Brightcove makes WYOU possible

Watching Jeremy Allaire demonstrate Brightcove’s value proposition in person, I immediately understood how powerful and fast it would be in enabling video content to be assembled, ads inserted, and delivered in Flash by a non-technical user.

This Boston Globe story tells the tale of Brightcove announcing later today that they’ve acquired Seattle-based MetaStories.

Why is this important? Because cool technology — and the reach of the global internet — is interesting, but without enabling tools *that manage and accelerate workflows* for mass, *non-technical-user* use, any new thing is less useful and thus slow to be adopted.

From what I’ve seen and what others have said, Brightcove was missing really robust, multiple-media assembly tools that took content and delivered a highly refined and finished product able to be delivered in Flash (running on 97% or so of the world’s web browsers). With the acquisition discussed in the Globe article, Jeremy Allaire ha’s vaulted Brightcove forward and will be in a better position to provide tools for rapid assembly and delivery on the internet.

Brightcove’s technology could help fuel ”an Internet video explosion,” in which publishers large and small would be able to easily put video online, said Josh Bernoff, principal analyst for Forrester Research in Cambridge.

It will remain to be seen whether or not these tools are affordable. Yeah…it’s nice that Apple’s iMovie/Final Cut, Adobe Premiere and other non-linear editing tools exist, but it’s a stretch to go from creation to delivery published on the Web. If there are true enabling tools for the masses creating and delivering content on the Web already, this truly will manifest as an “internet video explosion.” If not, then it will be relegated to those with big budgets and making your own internet TV station (WYOU) isn’t going to happen.


  1. loadedpun on March 20, 2006 at 4:00 pm

    Brightcove acquires MetaStories

    Steve Borsch of Connect the Dots claims that Brightcoves acquistion of Seattle-based MetaStories will make WYOU (user generated internet television) possible.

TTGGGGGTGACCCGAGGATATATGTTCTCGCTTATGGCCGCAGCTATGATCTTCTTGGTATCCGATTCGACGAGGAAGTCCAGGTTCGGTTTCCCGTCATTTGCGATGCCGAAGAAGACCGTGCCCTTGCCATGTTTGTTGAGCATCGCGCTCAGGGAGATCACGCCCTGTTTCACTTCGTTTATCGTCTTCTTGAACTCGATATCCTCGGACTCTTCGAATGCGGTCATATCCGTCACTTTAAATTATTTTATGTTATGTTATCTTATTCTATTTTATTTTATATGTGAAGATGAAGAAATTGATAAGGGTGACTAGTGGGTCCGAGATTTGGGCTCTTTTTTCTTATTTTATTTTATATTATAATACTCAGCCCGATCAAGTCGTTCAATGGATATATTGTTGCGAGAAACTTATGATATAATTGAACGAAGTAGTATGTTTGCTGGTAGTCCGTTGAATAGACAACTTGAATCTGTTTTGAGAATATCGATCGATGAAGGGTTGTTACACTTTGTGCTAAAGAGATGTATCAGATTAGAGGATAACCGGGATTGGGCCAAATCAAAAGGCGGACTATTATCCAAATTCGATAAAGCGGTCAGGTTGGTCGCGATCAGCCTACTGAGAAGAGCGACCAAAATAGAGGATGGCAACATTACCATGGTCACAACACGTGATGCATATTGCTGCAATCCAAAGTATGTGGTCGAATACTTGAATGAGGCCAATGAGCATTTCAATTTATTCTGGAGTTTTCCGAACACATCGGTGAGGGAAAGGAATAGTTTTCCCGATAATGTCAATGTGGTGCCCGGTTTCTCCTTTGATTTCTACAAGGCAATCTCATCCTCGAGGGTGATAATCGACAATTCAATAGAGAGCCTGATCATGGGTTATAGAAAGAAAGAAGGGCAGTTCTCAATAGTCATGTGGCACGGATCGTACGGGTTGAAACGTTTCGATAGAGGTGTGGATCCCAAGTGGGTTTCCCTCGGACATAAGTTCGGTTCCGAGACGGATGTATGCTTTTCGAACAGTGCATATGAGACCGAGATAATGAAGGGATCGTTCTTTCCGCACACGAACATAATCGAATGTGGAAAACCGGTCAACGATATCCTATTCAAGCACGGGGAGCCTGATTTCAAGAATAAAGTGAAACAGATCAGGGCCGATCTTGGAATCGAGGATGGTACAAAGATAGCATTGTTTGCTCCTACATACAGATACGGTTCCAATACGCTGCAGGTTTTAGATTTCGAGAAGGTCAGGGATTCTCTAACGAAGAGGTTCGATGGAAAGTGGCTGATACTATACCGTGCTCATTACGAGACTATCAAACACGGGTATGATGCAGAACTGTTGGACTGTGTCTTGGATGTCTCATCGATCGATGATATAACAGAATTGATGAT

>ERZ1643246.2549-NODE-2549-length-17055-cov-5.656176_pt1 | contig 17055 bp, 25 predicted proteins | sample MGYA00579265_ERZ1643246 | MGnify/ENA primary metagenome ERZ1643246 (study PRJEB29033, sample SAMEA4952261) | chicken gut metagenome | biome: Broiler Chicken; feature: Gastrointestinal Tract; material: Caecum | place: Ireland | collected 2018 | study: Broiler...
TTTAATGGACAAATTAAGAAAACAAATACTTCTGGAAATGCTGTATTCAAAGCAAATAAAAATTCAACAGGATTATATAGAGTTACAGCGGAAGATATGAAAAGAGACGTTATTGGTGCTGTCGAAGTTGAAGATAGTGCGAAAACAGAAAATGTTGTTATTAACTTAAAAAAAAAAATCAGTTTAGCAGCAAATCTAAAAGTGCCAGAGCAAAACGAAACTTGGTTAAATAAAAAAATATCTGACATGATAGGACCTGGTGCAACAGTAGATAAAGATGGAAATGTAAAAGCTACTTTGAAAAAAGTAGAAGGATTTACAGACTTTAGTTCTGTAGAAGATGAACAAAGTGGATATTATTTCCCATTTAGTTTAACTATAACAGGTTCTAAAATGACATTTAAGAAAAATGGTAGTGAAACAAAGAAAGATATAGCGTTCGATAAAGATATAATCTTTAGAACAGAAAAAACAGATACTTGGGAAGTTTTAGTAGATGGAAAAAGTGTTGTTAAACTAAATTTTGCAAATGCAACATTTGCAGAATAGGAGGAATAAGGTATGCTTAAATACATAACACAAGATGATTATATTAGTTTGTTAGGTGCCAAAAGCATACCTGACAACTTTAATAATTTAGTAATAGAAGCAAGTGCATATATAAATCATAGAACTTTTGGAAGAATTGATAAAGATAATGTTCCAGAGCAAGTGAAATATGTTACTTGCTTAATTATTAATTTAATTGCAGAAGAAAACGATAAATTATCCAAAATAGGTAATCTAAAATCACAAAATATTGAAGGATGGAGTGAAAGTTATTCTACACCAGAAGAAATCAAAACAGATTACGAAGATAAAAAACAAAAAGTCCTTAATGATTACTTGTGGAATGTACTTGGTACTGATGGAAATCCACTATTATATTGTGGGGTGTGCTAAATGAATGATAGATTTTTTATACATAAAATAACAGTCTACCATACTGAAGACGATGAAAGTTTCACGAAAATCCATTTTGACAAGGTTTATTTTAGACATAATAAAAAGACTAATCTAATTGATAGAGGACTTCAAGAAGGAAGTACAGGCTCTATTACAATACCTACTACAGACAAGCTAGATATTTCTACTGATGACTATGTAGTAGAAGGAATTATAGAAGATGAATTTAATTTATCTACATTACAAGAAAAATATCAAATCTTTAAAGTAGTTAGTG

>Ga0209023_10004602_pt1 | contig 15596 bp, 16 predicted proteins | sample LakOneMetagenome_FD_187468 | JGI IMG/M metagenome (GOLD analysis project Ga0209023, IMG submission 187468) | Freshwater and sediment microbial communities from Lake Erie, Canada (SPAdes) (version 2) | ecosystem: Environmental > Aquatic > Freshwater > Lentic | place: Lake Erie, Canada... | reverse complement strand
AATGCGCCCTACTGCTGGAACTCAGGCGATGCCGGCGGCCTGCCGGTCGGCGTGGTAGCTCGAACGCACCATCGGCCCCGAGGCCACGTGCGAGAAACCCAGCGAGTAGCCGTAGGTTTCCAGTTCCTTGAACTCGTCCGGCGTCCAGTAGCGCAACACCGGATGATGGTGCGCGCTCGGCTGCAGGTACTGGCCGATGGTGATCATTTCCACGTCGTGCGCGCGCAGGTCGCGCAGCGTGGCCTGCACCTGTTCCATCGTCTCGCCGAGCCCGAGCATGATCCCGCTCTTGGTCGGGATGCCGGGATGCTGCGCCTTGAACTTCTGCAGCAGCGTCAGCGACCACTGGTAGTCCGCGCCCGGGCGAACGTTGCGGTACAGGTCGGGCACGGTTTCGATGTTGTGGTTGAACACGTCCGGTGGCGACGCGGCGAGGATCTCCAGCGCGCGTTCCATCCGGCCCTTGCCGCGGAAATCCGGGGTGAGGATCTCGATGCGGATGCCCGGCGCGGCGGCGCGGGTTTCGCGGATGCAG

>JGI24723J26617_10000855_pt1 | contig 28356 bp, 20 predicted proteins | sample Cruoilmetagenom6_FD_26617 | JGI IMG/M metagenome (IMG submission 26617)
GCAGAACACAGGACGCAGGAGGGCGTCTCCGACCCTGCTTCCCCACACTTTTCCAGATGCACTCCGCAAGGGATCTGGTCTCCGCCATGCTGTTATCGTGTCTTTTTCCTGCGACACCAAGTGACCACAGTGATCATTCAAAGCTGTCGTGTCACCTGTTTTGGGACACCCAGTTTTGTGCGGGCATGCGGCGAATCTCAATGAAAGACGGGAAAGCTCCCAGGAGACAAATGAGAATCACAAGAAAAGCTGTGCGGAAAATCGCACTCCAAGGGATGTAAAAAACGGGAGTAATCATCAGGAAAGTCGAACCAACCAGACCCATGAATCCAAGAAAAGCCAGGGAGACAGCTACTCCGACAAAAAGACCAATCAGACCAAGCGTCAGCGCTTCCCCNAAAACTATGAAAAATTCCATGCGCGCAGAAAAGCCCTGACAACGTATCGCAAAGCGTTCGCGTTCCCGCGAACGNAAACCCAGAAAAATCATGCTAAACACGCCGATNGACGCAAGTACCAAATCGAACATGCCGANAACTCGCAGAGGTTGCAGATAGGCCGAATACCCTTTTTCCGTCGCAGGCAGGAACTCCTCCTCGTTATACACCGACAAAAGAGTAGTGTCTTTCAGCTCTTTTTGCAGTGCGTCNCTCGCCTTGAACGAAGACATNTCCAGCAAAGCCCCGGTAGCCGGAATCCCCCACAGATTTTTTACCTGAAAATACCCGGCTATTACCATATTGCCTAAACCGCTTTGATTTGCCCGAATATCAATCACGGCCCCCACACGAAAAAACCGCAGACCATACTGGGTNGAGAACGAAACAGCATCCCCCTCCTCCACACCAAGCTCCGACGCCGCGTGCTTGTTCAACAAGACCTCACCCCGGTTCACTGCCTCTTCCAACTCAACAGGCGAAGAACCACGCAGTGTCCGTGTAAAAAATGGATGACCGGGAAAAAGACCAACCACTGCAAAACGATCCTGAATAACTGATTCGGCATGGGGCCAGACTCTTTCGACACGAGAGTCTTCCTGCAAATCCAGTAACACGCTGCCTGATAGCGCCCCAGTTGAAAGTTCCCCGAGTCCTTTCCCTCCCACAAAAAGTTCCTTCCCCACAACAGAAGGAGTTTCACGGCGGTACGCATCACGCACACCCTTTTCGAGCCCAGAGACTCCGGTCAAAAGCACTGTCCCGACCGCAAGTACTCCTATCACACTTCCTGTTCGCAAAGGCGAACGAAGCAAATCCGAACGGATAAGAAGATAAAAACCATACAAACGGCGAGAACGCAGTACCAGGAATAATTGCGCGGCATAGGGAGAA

Where have you been, Steve?
    Yeahits nice that Ap…

  2. Anne Walk on March 20, 2006 at 3:43 pm

    There are already many tools that enable video creators publishing abilities online. Take a look at for examples.

    Numerous videoblogs, vodcasts, online documentaries, news programs, music videos, online digital films,etc have been gaining audiences without the need for a company like Brightcove.


  3. Steve Borsch on March 20, 2006 at 4:43 pm


    Ahh….I do know much more about media than that single post suggests. In fact, I worked for Apple, Authorware, and the company that kickstarted non-linear video editing (NewTek). So I’ve got a couple of decades of experience at big company video publishing and personal video publishing off and online.

    Having seen Brightcove up close (have you?) and gone through MetaStories from a high level, it meets needs in new ways.

    Personally I podcast, do photo restoration, use Final Cut Pro and iMovie for video editing, publish print and ebooks with InDesign, so am well aware of all the enabling tools out there.

    But tools do NOT handle workflow and don’t scale past an individual. Even the five person company I’m working with on their needs right now need scalable tools. That’s the point to Brightcove and why MetaStories is a good fit. Maybe I didn’t make the point well enough.

  4. Anne Walk on March 20, 2006 at 5:26 pm

    hey, steve.

    thanks for double posting this reply to my site. I responded to you at i’m too lazy to double post. probably why i don’t get invited to places like Brightcove! 🙂

  5. Peter on March 20, 2006 at 7:42 pm

    Good post. I agree, easy creation tools are still not out there.

    I wonder though – this tool seems focused on “small companies”, doing the Yahoo-like video/Flash stuff. Will it allow regular users to create tv shows? Will the videos be portable in RSS feeds, and onto devices like iPod and all? I think there lies the challenge. Video online is not really online if it’s not portable in the sense that it has a URL, can be added to RSS feeds, can be shared like that..

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Podcasting hit the mainstream in July of 2005 when Apple added podcast show support within iTunes. I'd seen this coming so started podcasting in May of 2005 and kept going until August of 2007. Unfortunately was never 'discovered' by national broadcasters, but made a delightfully large number of connections with people all over the world because of these shows. Click here to view the archive of my podcast posts.